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STS-127 Cosmic Corridor
06.11.09
 
STS-127 patch
STS-127 Mission Patch

Mission STS-127 is the 29th space shuttle construction flight to the International Space Station. The patch shows a crescent shape for Earth. Shuttle Endeavour flies over the three rays of the astronaut symbol. A golden star stands for Japan’s space agency. The crew members’ names border the patch. A maple leaf is beside the name of the Canadian astronaut.
 

The STS-127 crew
STS-127 Crew

The STS-127 crew members are Commander Mark Polansky, seated on the right side of the patch, and Pilot Doug Hurley, on the left. Standing, from left to right, are astronauts Dave Wolf, Christopher Cassidy, the Canadian Space Agency's Julie Payette, Tom Marshburn and Tim Kopra, all mission specialists.
 

Illustration of the space station with the Japanese Exposed Facility highlighted
International Space Station Configuration

The STS-127 mission will install the last two parts of the Japanese Experiment Module. The module is named Kibo (kee bo). STS-127 will carry and install two platforms outside of Kibo. One platform is permanent and will serve as a type of porch for experiments that require direct exposure to space.
 

Two space shuttles on launch pads
Waiting to Launch

Space shuttle Endeavour (on the left) was on Launch Pad 39B while Atlantis was on Pad 39A ready to launch for the STS-125 mission. Atlantis launched May 11, 2009, to take the STS-125 crew to repair the Hubble Space Telescope. Endeavour was ready to launch in case there was a problem with Atlantis. It was moved to Pad 39A when Atlantis returned safely.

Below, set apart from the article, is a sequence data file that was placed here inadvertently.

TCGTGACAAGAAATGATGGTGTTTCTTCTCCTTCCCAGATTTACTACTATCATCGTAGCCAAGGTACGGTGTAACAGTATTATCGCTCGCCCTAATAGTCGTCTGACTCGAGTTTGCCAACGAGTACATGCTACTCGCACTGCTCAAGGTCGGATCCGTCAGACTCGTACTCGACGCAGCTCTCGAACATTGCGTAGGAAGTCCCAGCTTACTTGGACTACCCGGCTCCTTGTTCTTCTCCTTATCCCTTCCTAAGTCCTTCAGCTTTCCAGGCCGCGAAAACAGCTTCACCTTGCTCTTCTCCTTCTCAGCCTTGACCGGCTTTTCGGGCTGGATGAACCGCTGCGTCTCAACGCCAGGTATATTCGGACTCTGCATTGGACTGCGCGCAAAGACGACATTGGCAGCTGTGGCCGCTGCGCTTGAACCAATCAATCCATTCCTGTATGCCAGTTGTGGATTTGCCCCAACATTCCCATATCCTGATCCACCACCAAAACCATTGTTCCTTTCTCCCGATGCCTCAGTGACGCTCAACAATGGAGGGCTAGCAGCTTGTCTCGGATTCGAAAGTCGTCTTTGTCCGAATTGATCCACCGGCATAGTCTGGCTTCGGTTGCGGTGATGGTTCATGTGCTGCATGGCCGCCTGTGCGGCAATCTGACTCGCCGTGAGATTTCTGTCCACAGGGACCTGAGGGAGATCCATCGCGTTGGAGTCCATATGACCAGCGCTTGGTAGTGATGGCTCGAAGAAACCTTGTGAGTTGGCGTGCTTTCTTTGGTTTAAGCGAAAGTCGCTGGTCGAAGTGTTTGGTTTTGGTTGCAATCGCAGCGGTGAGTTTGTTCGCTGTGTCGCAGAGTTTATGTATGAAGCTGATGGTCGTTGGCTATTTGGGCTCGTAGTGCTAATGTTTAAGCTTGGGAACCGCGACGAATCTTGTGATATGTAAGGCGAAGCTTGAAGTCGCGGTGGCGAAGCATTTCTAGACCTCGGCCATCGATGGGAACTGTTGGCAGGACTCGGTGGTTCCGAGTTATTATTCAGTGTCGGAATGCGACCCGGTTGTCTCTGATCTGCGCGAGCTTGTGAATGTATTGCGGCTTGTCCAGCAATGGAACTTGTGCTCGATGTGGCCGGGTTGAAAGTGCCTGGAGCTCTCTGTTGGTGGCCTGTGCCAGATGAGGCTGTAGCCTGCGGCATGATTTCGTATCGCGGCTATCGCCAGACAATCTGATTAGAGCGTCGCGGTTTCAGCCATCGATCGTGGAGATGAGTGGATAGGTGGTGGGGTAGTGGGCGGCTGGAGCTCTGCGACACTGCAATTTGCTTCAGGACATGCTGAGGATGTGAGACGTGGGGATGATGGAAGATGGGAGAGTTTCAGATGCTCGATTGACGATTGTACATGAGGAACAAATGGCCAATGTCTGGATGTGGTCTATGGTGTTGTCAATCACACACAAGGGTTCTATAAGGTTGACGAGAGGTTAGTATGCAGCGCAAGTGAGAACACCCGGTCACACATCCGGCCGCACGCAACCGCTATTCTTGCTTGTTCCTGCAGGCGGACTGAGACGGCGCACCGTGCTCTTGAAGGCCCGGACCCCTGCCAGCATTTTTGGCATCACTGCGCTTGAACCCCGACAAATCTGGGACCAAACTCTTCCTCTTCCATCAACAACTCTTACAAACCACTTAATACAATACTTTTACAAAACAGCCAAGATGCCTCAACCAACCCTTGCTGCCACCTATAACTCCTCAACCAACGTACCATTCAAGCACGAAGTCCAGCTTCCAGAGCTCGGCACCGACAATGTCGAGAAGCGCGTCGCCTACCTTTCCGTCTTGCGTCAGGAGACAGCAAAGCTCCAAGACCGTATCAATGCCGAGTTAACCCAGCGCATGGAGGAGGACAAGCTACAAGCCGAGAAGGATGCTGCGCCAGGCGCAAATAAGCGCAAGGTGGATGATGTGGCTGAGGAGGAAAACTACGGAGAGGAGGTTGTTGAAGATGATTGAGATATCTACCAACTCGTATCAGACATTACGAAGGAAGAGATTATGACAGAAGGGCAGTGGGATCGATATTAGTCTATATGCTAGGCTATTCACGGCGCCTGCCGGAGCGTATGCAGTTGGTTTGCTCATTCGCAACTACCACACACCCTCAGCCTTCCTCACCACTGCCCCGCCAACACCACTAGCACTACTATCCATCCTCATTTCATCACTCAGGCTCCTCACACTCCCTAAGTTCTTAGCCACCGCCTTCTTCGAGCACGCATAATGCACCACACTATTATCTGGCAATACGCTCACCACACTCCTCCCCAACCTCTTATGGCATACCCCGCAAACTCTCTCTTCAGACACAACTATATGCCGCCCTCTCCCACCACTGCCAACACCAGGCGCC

Diagram of Kibo with parts labeled
Kibo

Kibo is the Japanese word for "hope." The experiment module has six parts. Japanese astronauts will experiment in space medicine, biology, Earth observations, material production, biotechnology and communications research in the Kibo module.
 

Exposed Facility of Kibo
Outdoor Experiments

Experiments on the Exposed Facility of the Kibo module will be in the vacuum of space. The inside of the space station has air pressure. Experiments exposed to space may have different results than the same ones done inside. Experiments will sit on the exposed section, or ELM-ES, as if it were a front porch for the space station.
 

Battery unit for the P6 truss
New Batteries

The STS-127 crew will install six new batteries on the P6 truss. The P in "P6" means that this solar array is on the port, or left side, of the space station. The 6 in "P6" means that this array is in the sixth section of the station trusses. Astronauts will make five spacewalks to install the last parts of Kibo and to install the battery and other parts.
 

STS-127 crew sits around the table
Food Testing

The STS-127 crew participates in a food-tasting session. Before the 16-day mission, each crew member selects his or her own menu by tasting and rating foods. NASA dieticians help plan the menus.
 

Crew members wear orange launch and entry suits in a large pool
Water Survival Training

Before the launch, the crew practiced survival training in a huge pool called the Neutral Buoyancy Lab. The Advanced Crew Escape Suit, or ACES, contains many tools, including a one-person life raft.
 

Drawing of space station after STS-127
A Long Mission

The STS-127 mission is taking astronaut Tim Kopra to live on the space station. Koichi Wakata of the Japan Aerospace Exploration Agency will return from the station with the crew of STS-127. The mission also will carry pieces of hardware to the station. To accomplish these tasks, astronauts will take five spacewalks, use four robotic arms and work 16 days from launch to landing.
 

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